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    Current approved terminal instrument procedures (TERPS) do not permit the full exploitation of the helicopter's unique flying characteristics. Enhanced TERPS need to be developed for a host of non-standard landing sites and navigation aids. Precision navigation systems such as microwave landing systems (MLS) and the Global Positioning System (GPS) open the possibility of curved paths, steep glide slopes, and decelerating helicopter approaches. This study evaluated the feasibility, benefits, and liabilities of using helicopter cockpit simulators in place of flight testing to develop enhanced TERPS criteria for non-standard flight profiles and navigation equipment. Near-term (2 to 5 year) requirements for conducting simulator studies to verify that they produce suitable data comparable to that obtained from previous flight tests are discussed. The long-term (5 to 10 year) research and development requirements to provide necessary modeling for continued simulator-based testing to develop enhanced TERPS criteria are also outlined

    Quantum emitters coupled to surface plasmons of a nano-wire: A Green function approach

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    We investigate a system consisting of a single, as well as two emitters strongly coupled to surface plasmon modes of a nano-wire using a Green function approach. Explicit expressions are derived for the spontaneous decay rate into the plasmon modes and for the atom-plasmon coupling as well as a plasmon-mediated atom-atom coupling. Phenomena due to the presence of losses in the metal are discussed. In case of two atoms, we observe Dicke sub- and superradiance resulting from their plasmon-mediated interaction. Based on this phenomenon, we propose a scheme for a deterministic two-qubit quantum gate. We also discuss a possible realization of interesting many-body Hamiltonians, such as the spin-boson model, using strong emitter-plasmon coupling.Comment: 12 pages, 16 figure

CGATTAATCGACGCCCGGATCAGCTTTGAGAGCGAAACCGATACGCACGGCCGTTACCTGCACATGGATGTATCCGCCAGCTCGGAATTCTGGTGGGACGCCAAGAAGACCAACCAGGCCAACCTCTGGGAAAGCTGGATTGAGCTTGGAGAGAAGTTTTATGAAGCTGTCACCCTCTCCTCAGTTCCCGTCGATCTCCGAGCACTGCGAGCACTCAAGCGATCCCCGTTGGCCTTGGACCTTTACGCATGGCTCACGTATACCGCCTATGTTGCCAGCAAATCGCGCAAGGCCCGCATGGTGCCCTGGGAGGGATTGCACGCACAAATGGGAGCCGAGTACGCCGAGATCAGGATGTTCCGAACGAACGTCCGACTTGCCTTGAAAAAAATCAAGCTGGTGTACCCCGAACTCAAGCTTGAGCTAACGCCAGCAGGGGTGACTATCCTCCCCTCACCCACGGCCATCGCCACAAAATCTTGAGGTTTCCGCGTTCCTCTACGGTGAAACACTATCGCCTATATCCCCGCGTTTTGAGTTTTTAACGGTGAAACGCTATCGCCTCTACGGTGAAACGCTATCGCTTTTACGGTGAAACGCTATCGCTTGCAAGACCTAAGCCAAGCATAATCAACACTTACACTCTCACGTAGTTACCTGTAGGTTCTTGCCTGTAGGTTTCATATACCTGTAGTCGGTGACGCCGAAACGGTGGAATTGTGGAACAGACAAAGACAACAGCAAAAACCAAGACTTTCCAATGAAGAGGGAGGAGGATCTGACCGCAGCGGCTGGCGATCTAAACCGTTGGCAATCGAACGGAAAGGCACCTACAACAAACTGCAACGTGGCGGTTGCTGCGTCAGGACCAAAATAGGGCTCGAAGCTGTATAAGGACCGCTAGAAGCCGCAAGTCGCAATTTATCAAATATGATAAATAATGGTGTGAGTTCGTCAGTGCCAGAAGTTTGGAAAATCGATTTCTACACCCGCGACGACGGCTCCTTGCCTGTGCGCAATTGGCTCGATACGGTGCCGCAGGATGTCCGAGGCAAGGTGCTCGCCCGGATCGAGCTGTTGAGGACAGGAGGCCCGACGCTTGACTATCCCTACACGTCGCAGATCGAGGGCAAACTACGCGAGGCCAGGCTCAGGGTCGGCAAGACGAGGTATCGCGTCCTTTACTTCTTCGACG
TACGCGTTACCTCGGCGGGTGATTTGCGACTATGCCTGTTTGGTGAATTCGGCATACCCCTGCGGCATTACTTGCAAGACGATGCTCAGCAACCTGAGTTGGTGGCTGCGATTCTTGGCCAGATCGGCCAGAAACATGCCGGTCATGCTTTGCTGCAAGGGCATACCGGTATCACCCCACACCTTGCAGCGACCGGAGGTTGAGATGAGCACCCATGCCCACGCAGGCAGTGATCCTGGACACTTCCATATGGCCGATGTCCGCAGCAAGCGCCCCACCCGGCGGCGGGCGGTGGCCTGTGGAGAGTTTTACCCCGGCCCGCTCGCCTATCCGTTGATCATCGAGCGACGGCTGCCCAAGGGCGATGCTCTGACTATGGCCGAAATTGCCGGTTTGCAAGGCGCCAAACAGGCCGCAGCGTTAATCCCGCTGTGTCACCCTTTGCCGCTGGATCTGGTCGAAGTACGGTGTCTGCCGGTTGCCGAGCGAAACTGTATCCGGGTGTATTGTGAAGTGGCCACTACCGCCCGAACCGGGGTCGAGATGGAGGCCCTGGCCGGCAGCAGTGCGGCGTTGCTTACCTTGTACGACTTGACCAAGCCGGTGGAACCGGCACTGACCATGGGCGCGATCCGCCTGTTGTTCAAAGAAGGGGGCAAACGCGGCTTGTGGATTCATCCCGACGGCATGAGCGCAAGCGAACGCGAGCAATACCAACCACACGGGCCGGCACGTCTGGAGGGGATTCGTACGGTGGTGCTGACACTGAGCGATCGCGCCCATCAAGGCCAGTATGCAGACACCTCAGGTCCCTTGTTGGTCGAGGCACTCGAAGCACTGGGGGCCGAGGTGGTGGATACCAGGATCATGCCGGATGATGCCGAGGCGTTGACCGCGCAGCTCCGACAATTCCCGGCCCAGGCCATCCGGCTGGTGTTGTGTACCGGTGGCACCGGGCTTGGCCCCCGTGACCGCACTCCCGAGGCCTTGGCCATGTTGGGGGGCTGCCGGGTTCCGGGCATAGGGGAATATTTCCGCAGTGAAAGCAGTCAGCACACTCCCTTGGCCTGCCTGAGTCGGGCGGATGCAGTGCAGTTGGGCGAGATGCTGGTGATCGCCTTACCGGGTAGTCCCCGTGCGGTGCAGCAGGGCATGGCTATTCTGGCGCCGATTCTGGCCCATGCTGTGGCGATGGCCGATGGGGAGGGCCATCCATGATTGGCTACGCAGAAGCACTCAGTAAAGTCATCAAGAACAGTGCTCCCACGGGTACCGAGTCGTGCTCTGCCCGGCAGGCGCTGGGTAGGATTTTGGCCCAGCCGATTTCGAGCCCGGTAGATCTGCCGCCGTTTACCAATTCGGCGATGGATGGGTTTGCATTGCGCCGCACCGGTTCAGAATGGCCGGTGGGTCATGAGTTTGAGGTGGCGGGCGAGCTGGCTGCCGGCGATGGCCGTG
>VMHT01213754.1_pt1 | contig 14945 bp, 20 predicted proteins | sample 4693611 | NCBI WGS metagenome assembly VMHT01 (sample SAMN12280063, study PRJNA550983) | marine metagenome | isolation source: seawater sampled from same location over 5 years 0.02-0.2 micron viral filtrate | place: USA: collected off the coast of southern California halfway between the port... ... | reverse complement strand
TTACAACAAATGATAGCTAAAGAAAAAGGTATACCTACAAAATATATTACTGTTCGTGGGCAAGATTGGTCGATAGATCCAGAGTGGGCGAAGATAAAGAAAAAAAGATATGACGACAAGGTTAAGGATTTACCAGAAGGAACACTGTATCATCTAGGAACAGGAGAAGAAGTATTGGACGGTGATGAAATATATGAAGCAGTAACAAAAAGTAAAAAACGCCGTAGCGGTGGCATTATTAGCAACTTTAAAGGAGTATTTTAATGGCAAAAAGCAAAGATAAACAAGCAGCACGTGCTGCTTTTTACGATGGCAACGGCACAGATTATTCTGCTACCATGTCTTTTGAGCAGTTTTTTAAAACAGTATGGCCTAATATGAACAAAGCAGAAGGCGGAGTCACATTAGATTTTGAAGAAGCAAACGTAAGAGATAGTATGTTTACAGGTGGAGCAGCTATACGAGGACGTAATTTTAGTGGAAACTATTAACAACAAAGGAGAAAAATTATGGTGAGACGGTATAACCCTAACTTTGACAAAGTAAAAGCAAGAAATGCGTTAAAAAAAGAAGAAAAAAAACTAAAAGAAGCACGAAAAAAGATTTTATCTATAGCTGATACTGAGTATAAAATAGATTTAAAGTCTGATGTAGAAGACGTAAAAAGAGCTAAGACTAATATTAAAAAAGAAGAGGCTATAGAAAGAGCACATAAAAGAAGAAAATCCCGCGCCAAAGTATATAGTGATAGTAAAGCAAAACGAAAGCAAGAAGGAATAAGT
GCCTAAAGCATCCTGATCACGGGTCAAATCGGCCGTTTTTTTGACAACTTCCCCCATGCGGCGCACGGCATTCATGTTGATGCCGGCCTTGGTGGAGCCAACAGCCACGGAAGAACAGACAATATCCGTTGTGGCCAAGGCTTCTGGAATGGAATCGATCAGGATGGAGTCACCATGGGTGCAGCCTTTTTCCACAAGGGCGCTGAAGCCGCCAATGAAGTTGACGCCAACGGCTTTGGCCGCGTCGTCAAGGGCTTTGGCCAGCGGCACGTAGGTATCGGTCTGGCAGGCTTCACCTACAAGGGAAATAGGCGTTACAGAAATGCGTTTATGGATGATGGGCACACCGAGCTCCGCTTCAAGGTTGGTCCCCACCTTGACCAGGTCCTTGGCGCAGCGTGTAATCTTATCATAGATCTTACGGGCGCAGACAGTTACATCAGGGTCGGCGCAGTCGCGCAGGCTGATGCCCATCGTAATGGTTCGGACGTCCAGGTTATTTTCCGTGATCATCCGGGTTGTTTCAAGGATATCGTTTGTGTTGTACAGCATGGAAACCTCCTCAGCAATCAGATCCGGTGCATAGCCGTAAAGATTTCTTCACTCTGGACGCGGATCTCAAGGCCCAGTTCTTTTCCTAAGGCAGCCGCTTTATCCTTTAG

Constituent quark scaling violation due to baryon number transport

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    In ultra-relativistic heavy ion collisions at \roots\approx200 GeV, the azimuthal emission anisotropy of hadrons with low and intermediate transverse momentum (pT≲4p_T\lesssim 4 GeV/c) displays an intriguing scaling. In particular, the baryon (meson) emission patterns are consistent with a scenario in which a bulk medium of flowing quarks coalesces into three-quark (two-quark) "bags." While a full understanding of this number of constituent quark (NCQ) scaling remains elusive, it is suggestive of a thermalized bulk system characterized by colored dynamical degrees of freedom-- a quark-gluon plasma (QGP). In this scenario, one expects the scaling to break down as the central energy density is reduced below the QGP formation threshold; for this reason, NCQ-scaling violation searches are of interest in the energy scan program at the Relativistic Heavy Ion Collider (RHIC). However, as \roots is reduced, it is not only the initial energy density that changes; there is also an increase in the net baryon number at midrapidity, as stopping transports entrance-channel partons to midrapidity. This phenomenon can result in violations of simple NCQ scaling. Still in the context of the quark coalescence model, we describe a specific pattern for the break-down of the scaling that includes different flow strengths for particles and their anti-partners. Related complications in the search for recently suggested exotic phenomena are also discussed.Comment: 7 pages, 2 tables, 2 figures. Wording sharpened. Two tables added, to quantify the estimate of stopped quark fraction

    Electric arc device for heating gases Patent

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    Electric arc device for minimizing electrode ablation and heating gases to supersonic or hypersonic wind tunnel temperature